It was a dark and stormy night when the four of us made our way to the small parking lot next to the power plant. If we’d been out in North Parking we’d still be looking for the car. We were probably the last carpool down I-95 that night, and the next morning there was 18″ of snow on my drive, in the street, at intersection at the top of the hill… I called in and said I wasn’t going to make it. Nobody else made it, either.

It was three days before we were able to get a regular shift set up again in the NMIC. During that time, the analysts slept on the floor and emptied out the vending machines all over the building. One could get to the Metro without leaving the building, but there wasn’t anywhere to go, and nothing was open. They put together a scratch relief team from those who lived close enough to the Metro to walk to a station, but mostly it was the unshaven, sleep-deprived half-starved survivors of that same night shift who met us days later.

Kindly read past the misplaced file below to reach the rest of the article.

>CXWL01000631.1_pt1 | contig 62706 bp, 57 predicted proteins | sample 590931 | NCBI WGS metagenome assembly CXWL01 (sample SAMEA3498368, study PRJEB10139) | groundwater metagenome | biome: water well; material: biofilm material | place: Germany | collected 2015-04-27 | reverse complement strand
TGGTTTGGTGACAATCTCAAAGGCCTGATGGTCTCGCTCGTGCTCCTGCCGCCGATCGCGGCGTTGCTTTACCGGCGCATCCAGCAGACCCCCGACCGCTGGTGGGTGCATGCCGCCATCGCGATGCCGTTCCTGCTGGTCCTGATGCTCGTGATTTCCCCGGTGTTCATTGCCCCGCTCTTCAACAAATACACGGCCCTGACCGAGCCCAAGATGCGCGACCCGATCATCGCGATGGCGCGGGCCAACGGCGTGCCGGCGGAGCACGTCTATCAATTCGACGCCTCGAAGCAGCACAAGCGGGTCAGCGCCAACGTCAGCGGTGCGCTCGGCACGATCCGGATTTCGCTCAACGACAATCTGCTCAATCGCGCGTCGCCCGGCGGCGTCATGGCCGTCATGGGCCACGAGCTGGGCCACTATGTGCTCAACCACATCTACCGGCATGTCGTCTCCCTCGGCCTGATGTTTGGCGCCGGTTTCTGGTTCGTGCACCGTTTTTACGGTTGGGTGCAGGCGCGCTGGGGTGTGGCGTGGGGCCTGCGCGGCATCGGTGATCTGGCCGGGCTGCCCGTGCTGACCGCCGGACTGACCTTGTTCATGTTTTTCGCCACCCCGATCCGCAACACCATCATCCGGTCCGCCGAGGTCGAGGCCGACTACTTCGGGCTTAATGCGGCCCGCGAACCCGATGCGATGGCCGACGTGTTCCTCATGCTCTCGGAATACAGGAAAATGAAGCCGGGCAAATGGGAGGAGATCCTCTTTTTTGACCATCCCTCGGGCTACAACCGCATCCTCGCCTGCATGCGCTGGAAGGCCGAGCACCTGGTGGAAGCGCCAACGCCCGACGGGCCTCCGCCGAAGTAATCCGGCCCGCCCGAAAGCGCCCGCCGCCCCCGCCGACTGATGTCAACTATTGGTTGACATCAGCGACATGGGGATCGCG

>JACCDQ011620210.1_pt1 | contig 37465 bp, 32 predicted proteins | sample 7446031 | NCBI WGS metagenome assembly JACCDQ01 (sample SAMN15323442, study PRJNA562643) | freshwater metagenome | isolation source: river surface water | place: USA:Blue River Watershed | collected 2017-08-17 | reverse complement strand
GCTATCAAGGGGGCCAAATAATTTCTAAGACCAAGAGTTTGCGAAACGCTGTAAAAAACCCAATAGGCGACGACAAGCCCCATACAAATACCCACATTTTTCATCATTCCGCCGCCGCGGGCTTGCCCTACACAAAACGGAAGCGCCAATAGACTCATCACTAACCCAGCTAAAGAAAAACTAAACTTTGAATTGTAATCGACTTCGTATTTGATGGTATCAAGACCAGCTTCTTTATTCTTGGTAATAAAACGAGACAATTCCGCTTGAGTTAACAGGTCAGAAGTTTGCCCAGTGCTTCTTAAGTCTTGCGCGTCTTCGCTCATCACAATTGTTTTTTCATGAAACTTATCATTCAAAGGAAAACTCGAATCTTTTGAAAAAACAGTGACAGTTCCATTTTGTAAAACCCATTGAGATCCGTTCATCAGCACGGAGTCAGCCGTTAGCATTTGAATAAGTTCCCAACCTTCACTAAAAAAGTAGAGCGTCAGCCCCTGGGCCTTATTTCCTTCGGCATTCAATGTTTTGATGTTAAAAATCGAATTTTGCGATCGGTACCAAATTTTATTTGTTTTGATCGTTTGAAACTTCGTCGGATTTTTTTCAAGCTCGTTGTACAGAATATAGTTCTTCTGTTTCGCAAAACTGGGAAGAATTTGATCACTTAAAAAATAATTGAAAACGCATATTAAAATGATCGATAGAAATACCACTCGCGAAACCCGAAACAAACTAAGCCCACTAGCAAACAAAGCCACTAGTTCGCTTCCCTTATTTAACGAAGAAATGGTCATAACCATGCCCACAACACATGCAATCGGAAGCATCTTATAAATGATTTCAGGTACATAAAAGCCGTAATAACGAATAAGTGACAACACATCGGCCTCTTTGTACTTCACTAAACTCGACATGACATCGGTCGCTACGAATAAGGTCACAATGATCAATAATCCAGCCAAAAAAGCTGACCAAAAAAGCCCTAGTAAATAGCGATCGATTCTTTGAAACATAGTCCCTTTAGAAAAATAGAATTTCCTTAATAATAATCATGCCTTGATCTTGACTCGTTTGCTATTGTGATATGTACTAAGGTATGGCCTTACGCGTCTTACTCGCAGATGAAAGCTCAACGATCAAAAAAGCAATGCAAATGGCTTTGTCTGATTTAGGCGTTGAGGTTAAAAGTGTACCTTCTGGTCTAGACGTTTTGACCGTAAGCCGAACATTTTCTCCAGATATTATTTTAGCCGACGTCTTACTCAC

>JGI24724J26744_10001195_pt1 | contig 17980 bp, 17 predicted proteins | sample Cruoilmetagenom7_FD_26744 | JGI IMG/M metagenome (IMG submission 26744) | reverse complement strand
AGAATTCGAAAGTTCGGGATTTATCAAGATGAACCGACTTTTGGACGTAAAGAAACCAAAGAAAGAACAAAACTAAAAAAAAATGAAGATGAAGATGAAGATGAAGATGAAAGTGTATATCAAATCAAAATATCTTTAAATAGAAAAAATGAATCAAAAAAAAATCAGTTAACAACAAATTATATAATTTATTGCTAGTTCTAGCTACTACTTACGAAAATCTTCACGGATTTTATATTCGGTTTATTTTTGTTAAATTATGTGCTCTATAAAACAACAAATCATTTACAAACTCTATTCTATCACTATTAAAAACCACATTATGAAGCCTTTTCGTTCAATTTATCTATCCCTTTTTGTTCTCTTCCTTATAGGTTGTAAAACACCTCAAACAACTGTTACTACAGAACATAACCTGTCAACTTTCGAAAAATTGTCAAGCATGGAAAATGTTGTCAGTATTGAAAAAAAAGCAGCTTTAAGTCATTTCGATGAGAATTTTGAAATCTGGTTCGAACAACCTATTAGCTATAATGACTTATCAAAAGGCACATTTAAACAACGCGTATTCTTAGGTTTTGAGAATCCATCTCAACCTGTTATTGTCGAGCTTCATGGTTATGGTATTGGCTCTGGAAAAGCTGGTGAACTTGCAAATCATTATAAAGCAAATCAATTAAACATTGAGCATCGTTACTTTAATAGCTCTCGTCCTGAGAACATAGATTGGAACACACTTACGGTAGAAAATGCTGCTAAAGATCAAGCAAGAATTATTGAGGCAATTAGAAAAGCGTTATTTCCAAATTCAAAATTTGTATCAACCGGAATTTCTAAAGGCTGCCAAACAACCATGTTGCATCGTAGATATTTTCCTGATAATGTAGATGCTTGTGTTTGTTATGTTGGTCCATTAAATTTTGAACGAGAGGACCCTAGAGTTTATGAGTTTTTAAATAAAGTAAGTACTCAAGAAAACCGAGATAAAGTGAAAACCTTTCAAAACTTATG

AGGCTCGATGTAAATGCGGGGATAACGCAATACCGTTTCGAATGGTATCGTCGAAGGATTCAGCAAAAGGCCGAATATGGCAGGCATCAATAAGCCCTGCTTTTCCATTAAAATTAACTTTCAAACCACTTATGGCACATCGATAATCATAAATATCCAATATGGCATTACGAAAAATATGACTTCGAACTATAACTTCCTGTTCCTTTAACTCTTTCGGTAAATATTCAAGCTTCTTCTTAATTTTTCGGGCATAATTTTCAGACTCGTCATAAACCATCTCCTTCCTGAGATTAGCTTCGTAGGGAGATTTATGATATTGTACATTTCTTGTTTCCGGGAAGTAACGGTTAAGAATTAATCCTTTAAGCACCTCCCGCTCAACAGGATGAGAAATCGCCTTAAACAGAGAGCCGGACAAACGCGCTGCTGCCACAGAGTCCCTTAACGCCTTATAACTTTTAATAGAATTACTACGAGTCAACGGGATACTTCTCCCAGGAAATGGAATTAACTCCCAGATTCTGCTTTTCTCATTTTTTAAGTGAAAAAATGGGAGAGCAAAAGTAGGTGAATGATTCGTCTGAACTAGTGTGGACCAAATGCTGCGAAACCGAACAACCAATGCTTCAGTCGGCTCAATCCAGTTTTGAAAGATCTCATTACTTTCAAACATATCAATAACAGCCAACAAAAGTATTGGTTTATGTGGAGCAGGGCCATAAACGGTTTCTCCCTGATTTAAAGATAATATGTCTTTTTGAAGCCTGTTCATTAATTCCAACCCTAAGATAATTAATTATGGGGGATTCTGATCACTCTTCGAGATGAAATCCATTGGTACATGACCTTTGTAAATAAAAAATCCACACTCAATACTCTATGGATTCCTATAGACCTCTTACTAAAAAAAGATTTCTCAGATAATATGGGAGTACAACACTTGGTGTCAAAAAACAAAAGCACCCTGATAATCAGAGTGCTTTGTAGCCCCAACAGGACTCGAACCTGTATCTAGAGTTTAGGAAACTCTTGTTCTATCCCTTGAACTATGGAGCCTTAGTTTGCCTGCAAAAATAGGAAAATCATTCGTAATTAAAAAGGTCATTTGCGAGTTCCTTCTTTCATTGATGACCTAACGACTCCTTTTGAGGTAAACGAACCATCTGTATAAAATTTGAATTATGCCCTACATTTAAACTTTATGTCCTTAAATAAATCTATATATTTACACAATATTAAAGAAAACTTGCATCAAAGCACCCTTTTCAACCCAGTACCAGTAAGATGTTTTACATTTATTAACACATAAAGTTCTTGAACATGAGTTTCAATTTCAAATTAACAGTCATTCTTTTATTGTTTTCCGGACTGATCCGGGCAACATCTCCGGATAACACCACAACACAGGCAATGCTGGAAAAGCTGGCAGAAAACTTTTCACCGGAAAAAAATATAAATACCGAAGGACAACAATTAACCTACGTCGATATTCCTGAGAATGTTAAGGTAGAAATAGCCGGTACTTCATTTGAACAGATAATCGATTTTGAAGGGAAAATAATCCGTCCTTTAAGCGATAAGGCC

So, I didn’t have to go through it, but it was a possibility that all of us faced, and it’s one of the things that doesn’t get mentioned very much when they talk about a heavy snowfall in DC closing the government. It does. Just not all of it.

*In fact, it wasn’t all that deep. If you walked in the entrance on the NE face, and past the guard desk where they shot the intruder in 1987, and down some corridors, you’d come to a set of unmarked doors that were the emergency exit from the watch center. The actual offices where the day ladies worked were on the floors below.

Memories of my youth: Gangsters

July 14, 2015